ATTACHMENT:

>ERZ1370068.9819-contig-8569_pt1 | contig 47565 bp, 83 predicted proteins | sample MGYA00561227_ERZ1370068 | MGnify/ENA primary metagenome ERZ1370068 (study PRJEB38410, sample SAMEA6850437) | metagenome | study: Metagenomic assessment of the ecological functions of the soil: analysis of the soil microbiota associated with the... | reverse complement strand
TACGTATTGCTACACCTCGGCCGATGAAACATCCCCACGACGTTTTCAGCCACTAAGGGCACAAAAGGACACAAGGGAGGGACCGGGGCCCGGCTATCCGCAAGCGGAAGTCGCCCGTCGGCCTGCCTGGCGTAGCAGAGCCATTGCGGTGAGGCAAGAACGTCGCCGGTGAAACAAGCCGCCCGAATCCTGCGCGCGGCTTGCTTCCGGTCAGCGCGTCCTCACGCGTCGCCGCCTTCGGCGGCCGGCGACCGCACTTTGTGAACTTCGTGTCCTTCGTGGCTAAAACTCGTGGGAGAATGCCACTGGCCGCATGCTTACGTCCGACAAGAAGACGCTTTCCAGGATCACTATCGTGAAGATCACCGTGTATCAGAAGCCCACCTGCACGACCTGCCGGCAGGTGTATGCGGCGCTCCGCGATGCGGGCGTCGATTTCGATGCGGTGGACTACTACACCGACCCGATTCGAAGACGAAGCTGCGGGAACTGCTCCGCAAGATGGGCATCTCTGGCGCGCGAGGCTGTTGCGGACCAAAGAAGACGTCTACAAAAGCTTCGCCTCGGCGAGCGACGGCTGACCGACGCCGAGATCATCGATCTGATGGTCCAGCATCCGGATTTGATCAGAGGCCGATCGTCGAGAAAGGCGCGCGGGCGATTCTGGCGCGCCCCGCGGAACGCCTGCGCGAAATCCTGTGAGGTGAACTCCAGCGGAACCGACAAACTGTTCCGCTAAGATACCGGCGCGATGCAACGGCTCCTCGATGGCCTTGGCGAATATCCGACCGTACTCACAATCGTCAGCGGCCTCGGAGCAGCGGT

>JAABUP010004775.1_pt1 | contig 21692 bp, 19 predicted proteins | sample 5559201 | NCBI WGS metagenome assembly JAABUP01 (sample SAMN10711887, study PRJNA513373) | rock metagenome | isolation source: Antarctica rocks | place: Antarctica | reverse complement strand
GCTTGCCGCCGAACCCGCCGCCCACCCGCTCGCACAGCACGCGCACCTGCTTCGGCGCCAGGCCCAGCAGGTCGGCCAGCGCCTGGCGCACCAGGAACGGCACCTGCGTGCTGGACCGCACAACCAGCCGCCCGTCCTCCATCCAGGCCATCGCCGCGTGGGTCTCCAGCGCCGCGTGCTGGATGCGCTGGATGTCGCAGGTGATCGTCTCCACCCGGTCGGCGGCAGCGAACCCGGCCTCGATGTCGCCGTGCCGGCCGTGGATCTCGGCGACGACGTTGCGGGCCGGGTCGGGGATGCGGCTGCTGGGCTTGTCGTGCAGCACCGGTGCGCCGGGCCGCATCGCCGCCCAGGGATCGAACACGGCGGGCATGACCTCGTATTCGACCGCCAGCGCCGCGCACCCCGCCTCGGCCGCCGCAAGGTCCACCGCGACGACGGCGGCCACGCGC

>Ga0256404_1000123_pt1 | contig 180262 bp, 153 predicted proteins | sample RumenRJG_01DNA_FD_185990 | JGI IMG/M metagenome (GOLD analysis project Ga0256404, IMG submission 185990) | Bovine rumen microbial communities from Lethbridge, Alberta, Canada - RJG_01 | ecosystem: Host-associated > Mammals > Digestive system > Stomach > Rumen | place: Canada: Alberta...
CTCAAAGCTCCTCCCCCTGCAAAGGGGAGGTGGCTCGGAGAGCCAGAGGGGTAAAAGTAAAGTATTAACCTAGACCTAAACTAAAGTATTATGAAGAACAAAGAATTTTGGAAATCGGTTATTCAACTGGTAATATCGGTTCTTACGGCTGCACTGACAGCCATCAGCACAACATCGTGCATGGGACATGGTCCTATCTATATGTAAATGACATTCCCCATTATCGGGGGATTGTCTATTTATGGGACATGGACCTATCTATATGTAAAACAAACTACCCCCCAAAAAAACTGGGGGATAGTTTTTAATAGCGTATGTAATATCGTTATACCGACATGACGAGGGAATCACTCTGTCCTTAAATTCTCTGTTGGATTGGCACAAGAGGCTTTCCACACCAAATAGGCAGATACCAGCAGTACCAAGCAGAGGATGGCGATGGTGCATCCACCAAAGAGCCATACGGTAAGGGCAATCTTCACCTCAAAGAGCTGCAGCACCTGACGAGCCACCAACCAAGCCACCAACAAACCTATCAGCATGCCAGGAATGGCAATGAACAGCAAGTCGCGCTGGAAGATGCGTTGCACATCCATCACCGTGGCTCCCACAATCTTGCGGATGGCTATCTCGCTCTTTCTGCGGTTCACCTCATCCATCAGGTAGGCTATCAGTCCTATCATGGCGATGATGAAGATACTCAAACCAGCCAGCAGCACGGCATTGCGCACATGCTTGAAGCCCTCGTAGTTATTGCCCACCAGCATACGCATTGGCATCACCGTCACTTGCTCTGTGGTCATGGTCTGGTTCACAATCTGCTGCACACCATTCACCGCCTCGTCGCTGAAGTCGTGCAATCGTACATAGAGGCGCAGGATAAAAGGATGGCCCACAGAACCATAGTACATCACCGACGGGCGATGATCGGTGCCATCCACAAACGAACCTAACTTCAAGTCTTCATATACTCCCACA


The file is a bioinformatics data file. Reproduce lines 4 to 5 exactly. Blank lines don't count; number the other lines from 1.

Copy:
GCTTGCCGCCGAACCCGCCGCCCACCCGCTCGCACAGCACGCGCACCTGCTTCGGCGCCAGGCCCAGCAGGTCGGCCAGCGCCTGGCGCACCAGGAACGGCACCTGCGTGCTGGACCGCACAACCAGCCGCCCGTCCTCCATCCAGGCCATCGCCGCGTGGGTCTCCAGCGCCGCGTGCTGGATGCGCTGGATGTCGCAGGTGATCGTCTCCACCCGGTCGGCGGCAGCGAACCCGGCCTCGATGTCGCCGTGCCGGCCGTGGATCTCGGCGACGACGTTGCGGGCCGGGTCGGGGATGCGGCTGCTGGGCTTGTCGTGCAGCACCGGTGCGCCGGGCCGCATCGCCGCCCAGGGATCGAACACGGCGGGCATGACCTCGTATTCGACCGCCAGCGCCGCGCACCCCGCCTCGGCCGCCGCAAGGTCCACCGCGACGACGGCGGCCACGCGC

>Ga0256404_1000123_pt1 | contig 180262 bp, 153 predicted proteins | sample RumenRJG_01DNA_FD_185990 | JGI IMG/M metagenome (GOLD analysis project Ga0256404, IMG submission 185990) | Bovine rumen microbial communities from Lethbridge, Alberta, Canada - RJG_01 | ecosystem: Host-associated > Mammals > Digestive system > Stomach > Rumen | place: Canada: Alberta...